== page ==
Sunday, February 1, 2009
Can't you feel that sun a-shinin'?
Ground hog runnin' by the country stream
This must be the day that all of my dreams come true
So happy just to be alive
Underneath the sky of blue
Every year on the second day of February, marmot aficionados of every make and model gather in the town of Punxsutawney, Pennsylvania, and wait with baited breath for a certain groundhog by the name of “Punxsutawney Phil” to emerge from his burrow. As weather folklore has it, if Phil fails to see his shadow, winter will end soon. If, however, it’s sunny and Phil does see his shadow, winter continues for another 6 weeks.
Well, my fellow Disgruntled Dylanologists, we need not wait. It just so happens Groundhog Day came early this year.
Punxsutawney Phil may not see his shadow tomorrow, but America certainly saw theirs this past Wednesday when House Speaker Nancy Pelosi emerged from the hallowed Capitol chambers and proudly announced the passage of the $819 billion economic stimulus package.
So what do the irrational idiosyncrasies of some tired, world-weary woodchuck have to do with Washington? A lot more than you'd think.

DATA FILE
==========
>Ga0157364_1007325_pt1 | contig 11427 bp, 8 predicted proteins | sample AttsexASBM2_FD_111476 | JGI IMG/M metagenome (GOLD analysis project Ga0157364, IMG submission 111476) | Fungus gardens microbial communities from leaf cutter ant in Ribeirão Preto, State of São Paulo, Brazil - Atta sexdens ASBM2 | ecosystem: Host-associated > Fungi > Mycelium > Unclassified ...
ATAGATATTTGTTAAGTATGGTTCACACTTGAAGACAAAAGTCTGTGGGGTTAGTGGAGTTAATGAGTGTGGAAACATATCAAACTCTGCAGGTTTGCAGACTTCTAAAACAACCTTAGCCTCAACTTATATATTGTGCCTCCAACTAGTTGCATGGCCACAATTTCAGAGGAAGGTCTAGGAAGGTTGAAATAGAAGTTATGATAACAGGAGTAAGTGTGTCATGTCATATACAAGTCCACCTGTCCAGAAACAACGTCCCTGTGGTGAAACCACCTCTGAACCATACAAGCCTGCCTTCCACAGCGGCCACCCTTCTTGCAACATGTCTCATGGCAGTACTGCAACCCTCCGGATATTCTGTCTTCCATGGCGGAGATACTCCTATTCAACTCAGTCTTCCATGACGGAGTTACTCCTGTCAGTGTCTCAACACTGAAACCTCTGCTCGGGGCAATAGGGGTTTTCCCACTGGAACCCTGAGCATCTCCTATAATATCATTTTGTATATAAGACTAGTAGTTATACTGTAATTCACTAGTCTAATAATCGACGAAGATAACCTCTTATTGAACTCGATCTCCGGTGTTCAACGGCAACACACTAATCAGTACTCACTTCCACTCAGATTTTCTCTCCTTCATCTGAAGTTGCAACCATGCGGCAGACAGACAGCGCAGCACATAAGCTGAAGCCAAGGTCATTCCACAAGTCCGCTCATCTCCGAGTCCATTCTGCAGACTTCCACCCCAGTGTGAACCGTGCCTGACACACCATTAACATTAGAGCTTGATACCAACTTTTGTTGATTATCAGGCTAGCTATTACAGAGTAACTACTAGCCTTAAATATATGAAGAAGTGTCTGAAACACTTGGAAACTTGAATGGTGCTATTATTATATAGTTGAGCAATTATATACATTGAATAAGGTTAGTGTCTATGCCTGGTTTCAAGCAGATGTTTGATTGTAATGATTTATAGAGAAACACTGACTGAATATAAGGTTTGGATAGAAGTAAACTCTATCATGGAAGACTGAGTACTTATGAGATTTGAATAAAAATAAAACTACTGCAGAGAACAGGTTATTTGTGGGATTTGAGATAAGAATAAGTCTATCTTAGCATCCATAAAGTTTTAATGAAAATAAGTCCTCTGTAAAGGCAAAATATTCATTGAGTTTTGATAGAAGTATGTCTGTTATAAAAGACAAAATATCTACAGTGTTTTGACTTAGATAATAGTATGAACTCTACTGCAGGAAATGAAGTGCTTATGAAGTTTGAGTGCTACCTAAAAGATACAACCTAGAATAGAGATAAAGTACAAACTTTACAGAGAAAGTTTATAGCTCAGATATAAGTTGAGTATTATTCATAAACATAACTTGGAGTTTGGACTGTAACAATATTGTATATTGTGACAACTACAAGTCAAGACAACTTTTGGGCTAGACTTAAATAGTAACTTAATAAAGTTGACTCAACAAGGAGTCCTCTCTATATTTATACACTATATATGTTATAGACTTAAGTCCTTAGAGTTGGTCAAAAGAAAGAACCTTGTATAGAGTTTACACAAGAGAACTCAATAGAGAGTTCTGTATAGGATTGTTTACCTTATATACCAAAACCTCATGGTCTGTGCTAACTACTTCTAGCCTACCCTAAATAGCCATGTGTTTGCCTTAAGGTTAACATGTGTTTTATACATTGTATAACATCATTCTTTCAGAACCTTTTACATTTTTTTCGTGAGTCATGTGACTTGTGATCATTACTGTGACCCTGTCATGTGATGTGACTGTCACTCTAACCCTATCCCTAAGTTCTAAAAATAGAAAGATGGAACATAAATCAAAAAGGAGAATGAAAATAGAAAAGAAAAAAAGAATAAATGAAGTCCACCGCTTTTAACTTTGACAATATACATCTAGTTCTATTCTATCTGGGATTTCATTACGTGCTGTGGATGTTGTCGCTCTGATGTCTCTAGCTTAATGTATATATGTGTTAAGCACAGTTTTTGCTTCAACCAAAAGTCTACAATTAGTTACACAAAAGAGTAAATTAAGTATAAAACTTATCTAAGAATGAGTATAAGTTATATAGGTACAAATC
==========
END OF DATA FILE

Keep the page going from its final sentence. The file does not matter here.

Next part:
There’s no question a euphoria has been sweeping across the country in recent months. This past November, America made a deal with their elected officials, a political quid-pro-quo if you will.
The bargain was simple. Differences in point of view would be met with tempered measure; partisan decisiveness, however, would no longer be tolerated. Said another way, put your pettiness aside and get on with the business of governing.
That was the hope. The House vote Wednesday told another story. The final vote: 244-to-188. Every single Republican—all 177 of them—voted against the stimulus package. Hardly a ringing endorsement of a ‘new morning’ in America.
Let’s not lose sight of the fact, however, that $819 billion is a lot of money. The passage of the stimulus package (and it will pass in some form— that’s precisely what this whole debate is about) will not only define the Obama presidency, the programs the stimulus package will fund will define our nation’s priorities for generations to come.
Transforming our economy with science and technology; modernizing roads, bridges, transit, and waterways; developing clean, efficient energy— these are big ideas. And while big ideas necessarily come with big price tags, these programs are the most expensive public works programs in our nation’s history. How the money is spent certainly is something worth fighting over.
Ironically, the lines drawn by the partisans in Washington are not over the cost. Nor is the debate so much over the programs themselves, either. Not the big ones, anyway. We all know our country’s infrastructure is in shambles, that our education system is a disgrace and that our ability to compete in technology is severely hampered by shoddy networks and a lack of adequate resources.
The fundamental cause of partisanship, it seems, resides in the pork—those hidden programs the politicians put in to placate their political backers back home.